January 12, 1950
UNEMPLOYMENT COMPENSATION BOARD OF REVIEW. (SUSKA UNEMPLOYMENT COMPENSATION CASE.)
Robert M. Carson, Greensburg, for appellant.
Richard H. Wagner, Associate Counsel, Harrisburg, William L. Hammond, Special Deputy Attorney General, T. McKeen Chidsey, Attorney General, for appellee.
Before Rhodes, P. J., and Reno, Dithrich, Ross and Fine, JJ.
[ 166 Pa. Super. Page 294]
This is an appeal by the claimant from the decision of the Unemployment Compensation Board of Review denying compensation to claimant. The compensation authorities concluded that, under § 402(a) of the Unemployment Compensation Law, as last amended by the Act of June 30, 1947, P.L. 1186, 43 P.S. § 802, claimant was ineligible for benefits because she had refused, without good cause, suitable employment offered to her by the unemployment office.
Clamiant was employed as an assembler by the Westinghouse Electric Corporation, East Pittsburgh, from
[ 166 Pa. Super. Page 2951943]
until November 21, 1947, when she was temporarily unemployed because of lack of work. From that time until she was subsequently re-employed by Westinghouse, she received unemployment benefits in the amount of $20 per week. On or about September 24, 1948, she was again laid off because of lack of work. She received benefits for six weeks, until November 8, 1948, when she was offered a referral to work with the H. J. Heinz Company in Pittsburgh, which she refused on the ground that it would affect her health. The work involved lifting cans out of a sterilizer and placing them on a conveyor. Claimant refused the job because six or seven years previously she had experienced a painful swelling of her hands when working in water and she felt the offered work would result in the recurrence of the swelling of her hands. Interrogation of the claimant developed that she had had no substantial or recent experience with damp work. The physician's letter submitted by her stated only that she had a 'tendency' to edema (swelling) of the hands, face and arms 'which is worse when subjected to cold or dampness.'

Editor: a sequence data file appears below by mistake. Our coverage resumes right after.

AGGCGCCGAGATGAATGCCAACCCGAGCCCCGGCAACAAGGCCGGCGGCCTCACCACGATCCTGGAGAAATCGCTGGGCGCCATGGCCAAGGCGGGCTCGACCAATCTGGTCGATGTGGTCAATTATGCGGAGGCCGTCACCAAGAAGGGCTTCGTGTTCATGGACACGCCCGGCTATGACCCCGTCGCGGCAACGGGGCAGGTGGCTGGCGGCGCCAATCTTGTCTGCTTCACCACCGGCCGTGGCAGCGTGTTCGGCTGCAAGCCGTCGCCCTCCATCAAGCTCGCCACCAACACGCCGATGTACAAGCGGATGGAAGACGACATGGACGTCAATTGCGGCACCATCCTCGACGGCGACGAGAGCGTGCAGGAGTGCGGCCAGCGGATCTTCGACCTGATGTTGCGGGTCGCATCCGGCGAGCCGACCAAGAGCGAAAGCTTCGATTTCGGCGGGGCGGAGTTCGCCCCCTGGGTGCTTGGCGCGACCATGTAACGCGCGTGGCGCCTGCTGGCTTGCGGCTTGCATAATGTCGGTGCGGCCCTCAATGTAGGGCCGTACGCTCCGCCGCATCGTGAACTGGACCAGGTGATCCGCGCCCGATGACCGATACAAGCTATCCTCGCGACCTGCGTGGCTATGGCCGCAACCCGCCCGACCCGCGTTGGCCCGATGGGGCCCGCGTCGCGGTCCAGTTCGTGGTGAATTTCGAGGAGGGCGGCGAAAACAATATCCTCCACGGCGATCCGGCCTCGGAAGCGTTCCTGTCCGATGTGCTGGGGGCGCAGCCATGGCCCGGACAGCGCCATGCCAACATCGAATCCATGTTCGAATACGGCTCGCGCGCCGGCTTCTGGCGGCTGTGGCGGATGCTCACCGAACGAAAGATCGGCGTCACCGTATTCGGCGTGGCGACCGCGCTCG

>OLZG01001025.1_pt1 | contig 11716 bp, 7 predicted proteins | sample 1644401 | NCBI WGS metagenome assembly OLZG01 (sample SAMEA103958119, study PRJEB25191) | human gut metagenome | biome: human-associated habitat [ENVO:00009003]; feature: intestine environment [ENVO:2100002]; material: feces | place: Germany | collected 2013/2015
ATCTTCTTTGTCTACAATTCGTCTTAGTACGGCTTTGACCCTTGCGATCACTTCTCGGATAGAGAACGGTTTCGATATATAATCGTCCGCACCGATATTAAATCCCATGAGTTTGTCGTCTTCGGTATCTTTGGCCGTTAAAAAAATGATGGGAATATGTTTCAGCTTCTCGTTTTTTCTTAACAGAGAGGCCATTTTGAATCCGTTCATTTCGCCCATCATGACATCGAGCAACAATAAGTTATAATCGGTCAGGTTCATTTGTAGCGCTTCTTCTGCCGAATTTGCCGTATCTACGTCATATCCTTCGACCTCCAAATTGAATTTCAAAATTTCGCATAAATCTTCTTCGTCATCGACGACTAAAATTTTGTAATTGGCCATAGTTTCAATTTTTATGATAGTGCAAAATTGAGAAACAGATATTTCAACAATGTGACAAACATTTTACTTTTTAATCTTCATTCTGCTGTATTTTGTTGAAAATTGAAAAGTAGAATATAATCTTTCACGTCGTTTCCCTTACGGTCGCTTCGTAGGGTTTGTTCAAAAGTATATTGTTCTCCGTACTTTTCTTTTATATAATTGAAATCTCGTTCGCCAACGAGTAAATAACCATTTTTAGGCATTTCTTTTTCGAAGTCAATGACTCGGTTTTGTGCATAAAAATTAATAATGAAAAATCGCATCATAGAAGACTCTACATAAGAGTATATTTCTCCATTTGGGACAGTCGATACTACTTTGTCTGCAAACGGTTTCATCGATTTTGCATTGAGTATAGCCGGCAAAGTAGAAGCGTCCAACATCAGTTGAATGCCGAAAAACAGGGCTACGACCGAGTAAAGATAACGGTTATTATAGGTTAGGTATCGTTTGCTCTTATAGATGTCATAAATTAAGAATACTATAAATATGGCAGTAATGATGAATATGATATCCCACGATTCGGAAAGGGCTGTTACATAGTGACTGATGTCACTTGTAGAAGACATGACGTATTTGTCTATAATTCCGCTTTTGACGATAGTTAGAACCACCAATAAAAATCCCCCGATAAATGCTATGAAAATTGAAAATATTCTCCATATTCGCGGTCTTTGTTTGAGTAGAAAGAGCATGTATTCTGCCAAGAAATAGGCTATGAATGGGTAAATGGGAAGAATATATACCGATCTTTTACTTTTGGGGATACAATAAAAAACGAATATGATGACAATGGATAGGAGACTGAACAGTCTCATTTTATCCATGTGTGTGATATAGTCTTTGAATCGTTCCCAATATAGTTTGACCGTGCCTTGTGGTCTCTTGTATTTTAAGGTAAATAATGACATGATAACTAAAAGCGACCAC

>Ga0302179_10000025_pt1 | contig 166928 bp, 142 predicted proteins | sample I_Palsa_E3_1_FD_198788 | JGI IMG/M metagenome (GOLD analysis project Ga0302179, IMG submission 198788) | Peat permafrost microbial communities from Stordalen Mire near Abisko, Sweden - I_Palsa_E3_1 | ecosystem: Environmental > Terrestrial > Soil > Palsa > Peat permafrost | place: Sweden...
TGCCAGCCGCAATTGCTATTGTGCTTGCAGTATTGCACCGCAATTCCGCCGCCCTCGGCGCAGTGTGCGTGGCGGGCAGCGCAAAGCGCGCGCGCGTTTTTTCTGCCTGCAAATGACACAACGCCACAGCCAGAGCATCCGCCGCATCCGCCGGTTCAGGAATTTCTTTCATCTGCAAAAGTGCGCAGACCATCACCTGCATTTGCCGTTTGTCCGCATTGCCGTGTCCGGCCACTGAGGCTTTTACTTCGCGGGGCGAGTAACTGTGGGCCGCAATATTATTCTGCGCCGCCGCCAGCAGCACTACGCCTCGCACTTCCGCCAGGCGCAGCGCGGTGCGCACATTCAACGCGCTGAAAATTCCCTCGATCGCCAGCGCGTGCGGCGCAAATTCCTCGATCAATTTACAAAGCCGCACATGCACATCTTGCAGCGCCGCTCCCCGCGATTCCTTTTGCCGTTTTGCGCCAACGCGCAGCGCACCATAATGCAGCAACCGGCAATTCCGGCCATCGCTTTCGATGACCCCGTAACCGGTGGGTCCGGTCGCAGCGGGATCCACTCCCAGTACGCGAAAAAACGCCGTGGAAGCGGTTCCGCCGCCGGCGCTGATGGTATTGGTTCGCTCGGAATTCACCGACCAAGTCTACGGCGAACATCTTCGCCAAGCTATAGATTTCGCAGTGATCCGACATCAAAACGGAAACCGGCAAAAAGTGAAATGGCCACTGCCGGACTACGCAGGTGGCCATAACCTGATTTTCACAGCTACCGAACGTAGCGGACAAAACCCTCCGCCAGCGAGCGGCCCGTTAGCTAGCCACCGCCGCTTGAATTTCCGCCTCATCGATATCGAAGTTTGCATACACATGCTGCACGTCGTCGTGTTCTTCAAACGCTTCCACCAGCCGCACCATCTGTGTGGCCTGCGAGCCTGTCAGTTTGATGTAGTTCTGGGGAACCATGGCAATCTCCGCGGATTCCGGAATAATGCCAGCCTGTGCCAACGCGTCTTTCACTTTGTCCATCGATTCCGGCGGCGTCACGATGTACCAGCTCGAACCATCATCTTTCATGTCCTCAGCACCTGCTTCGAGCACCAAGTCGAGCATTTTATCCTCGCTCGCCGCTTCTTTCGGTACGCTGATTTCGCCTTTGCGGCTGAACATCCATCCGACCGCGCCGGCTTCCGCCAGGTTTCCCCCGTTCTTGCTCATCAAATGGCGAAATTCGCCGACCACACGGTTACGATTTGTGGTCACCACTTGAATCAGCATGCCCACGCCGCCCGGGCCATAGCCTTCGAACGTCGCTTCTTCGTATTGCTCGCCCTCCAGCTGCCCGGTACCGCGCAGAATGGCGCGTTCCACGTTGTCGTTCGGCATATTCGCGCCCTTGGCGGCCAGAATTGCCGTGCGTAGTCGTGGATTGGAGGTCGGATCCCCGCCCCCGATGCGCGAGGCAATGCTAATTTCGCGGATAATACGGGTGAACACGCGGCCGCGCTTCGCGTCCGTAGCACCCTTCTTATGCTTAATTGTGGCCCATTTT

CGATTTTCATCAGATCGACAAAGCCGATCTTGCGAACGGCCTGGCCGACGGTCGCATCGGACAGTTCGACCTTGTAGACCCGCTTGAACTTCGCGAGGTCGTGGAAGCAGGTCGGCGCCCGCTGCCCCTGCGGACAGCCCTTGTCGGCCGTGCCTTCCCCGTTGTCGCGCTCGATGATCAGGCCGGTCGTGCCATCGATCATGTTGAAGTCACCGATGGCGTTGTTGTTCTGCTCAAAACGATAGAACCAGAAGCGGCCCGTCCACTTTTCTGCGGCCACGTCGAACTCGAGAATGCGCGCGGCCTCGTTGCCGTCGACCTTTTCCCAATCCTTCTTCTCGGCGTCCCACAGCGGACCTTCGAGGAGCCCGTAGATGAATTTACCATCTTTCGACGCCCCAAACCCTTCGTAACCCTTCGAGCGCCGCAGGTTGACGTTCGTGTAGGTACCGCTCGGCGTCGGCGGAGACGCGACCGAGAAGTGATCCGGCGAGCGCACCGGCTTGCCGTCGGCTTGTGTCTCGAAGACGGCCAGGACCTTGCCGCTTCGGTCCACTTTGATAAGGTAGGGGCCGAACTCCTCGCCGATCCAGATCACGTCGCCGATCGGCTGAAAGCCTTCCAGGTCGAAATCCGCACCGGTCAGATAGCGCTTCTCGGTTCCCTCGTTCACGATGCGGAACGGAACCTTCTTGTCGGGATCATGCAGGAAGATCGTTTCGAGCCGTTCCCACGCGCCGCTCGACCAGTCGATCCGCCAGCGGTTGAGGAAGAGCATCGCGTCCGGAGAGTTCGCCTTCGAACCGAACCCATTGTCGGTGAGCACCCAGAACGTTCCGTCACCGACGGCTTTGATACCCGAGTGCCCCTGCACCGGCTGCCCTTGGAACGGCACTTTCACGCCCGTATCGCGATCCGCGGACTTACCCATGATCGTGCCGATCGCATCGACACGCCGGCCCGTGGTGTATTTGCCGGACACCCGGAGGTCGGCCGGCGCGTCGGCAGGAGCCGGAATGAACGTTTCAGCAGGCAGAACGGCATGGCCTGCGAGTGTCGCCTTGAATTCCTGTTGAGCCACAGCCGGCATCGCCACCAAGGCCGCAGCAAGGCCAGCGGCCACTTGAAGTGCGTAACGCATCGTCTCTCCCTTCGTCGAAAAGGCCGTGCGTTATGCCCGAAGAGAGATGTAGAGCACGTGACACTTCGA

The board concluded that the work offered was not inconsistent with claimant's established employment standard; that the wages, in view of her long period of unemployment, were within an acceptable range; and that there was no convincing testimony that it involved any risk to health, safety or morals.
Undoubtedly, the claimant's physical fitness is a factor to be considered in determining whether or not preferred employment is suitable. Work is suitable only if the employee is capable of performing it without injury, and a claimant is justified by good cause when in good faith work of a kind which actual experience has proven to be unsuitable, is refused. Pusey Unemployment Compensation Case, 159 Pa. Super. 571, 49 A.2d 259.
[ 166 Pa. Super. Page 296]
But, determination of the condition of the claimant's health and the suitability of the work offered considering the status of health, are largely questions of fact for compensation authorities, and their findings will not be disturbed by us on review, if they are sustained by substantial competent evidence. Hassey Unemployment Compensation Case, 162 Pa. Super. 14, 56 A.2d 400. The credibility of the witnesses, the weight of their testimony, and the reasonable inferences to be drawn therefrom are for the board; and on appeal we consider the testimony in the light most favorable to the party in whose favor the board has found Tronieri Unemployment Compensation Case, 164 Pa. Super. 435, 65 A.2d 426.
The board did not find, nor does the record disclose, reasonable basis for the claimant's fear of physical harm or injury. It is not inconceivable that apprehension may constitute good cause. That concept must, by necessity, remain flexible and without rigid definition. Cf. Myers Unemployment Compensation Case, 164 Pa. Super. 150, 152, 63 A.2d 371. Although the principal objective of unemployment legislation is to alleviate economic distress in individual cases, sound policy requires that a claimant was refuses employment, may remain eligible for benefits only where there is some necessitous and compelling reason for the refusal of work. Pusey Unemployment Compensation Case, supra; Filchock Unemployment Compensation Case, 164 Pa. Super. 43, 63 A.2d 355. There must be substantial causes, founded in real circumstances, that will bear the test of reason; and mere conjecture will never suffice. Cf. Sturdevant Unemployment Compensation Case, 158 Pa. Super. 548, 45 A.2d 898.
Without risk of injury the claimant could have given the offered employment a trial and could have acted
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thereafter in accordance with its effect upon her. Her election to remain idle in these circumstances necessarily reflects upon the good faith of her refusal. The board must be affirmed.
HIRT and ARNOLD, JJ., Absent.
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